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Keywords:

  • Decision making;
  • prostate cancer screening;
  • level of involvement;
  • patient–provider communication

Objective. To examine the effects of a community-based intervention on decisions about prostate-specific antigen (PSA) screening using multiple measures of informed decision making (IDM).

Data Sources/Study Setting. Nonequivalent control group time series design collecting primary data in late 2004 and 2005.

Study Design. We developed a multimodal intervention designed to convey the medical uncertainty about the benefits of PSA screening and early treatment and the limited predictive ability of both the PSA test and pathological specimens collected from prostate biopsy. We examined (1) patients' recognition that there is a decision to be made about PSA screening, (2) prostate cancer knowledge levels, (3) their preferred and actual levels of participation in decision making about screening at three points in time, and (4) screening decision.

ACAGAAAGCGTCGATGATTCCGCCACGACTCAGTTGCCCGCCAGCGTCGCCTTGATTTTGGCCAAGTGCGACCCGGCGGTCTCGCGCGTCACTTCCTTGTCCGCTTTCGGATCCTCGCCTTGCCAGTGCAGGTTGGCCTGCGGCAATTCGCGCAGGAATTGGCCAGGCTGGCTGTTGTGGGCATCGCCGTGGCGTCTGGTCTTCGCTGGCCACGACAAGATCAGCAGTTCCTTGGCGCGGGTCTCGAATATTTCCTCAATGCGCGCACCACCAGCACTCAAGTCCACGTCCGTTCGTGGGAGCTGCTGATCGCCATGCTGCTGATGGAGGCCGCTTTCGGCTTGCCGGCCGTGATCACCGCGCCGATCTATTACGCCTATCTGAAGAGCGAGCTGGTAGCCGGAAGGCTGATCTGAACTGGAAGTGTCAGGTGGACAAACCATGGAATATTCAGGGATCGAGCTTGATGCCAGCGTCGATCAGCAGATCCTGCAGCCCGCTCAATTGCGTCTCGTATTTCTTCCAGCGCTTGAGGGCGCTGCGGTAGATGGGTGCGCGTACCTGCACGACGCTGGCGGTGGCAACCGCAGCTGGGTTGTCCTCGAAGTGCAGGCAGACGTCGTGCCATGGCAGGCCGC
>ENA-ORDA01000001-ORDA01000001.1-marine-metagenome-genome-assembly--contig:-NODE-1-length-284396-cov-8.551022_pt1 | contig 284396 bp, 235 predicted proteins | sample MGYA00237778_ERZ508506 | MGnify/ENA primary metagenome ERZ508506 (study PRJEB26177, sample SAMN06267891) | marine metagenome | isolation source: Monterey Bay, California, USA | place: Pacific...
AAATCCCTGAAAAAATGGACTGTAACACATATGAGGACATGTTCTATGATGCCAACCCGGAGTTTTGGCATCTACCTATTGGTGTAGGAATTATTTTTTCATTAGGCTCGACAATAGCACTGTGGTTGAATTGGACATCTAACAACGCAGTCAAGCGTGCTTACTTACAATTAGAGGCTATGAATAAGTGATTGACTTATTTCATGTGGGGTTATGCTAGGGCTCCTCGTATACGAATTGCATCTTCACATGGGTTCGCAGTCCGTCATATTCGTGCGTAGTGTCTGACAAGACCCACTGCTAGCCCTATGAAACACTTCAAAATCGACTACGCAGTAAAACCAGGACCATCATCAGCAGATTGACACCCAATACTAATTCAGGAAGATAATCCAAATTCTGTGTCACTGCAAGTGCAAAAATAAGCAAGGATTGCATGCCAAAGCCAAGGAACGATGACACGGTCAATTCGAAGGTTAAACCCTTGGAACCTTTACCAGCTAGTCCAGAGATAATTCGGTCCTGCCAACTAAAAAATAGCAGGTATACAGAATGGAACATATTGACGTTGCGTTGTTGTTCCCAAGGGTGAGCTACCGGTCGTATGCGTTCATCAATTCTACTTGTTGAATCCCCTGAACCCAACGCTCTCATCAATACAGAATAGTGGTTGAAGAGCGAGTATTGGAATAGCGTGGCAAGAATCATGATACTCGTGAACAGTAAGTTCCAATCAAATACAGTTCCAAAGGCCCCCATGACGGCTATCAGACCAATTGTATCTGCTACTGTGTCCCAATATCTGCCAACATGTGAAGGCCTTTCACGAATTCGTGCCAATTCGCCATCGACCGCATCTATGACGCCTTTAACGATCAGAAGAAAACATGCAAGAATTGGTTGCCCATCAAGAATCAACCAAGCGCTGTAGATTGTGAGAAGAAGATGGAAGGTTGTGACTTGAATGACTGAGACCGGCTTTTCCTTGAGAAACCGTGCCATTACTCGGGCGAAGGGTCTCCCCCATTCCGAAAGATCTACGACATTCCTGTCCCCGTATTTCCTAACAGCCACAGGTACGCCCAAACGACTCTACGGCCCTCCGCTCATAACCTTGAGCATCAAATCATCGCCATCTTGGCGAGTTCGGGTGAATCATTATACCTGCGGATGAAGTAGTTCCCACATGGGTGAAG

Data Collection. Baseline data collection occurred in community-based organizations. These organizations served as recruiting sources and as sites for the intervention. We collected follow-up data by mail with telephone reminders.

Principal Findings. Our intervention was associated with greater recognition of the PSA test as a decision to be made, levels of knowledge, both preferred and actual levels of involvement in decision making, but did not have an impact on the screening decision.

Conclusions. Community-based interventions can influence key measures of IDM about PSA screening.